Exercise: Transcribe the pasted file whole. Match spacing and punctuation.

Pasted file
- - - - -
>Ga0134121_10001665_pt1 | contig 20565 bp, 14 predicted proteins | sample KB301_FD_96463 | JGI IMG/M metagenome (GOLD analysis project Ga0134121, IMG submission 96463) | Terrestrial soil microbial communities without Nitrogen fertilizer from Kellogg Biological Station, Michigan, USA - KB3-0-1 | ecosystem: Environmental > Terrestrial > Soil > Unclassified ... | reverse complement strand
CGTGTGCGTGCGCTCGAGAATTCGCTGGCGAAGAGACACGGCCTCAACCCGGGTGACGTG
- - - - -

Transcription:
>Ga0134121_10001665_pt1 | contig 20565 bp, 14 predicted proteins | sample KB301_FD_96463 | JGI IMG/M metagenome (GOLD analysis project Ga0134121, IMG submission 96463) | Terrestrial soil microbial communities without Nitrogen fertilizer from Kellogg Biological Station, Michigan, USA - KB3-0-1 | ecosystem: Environmental > Terrestrial > Soil > Unclassified ... | reverse complement strand
CGTGTGCGTGCGCTCGAGAATTCGCTGGCGAAGAGACACGGCCTCAACCCGGGTGACGTG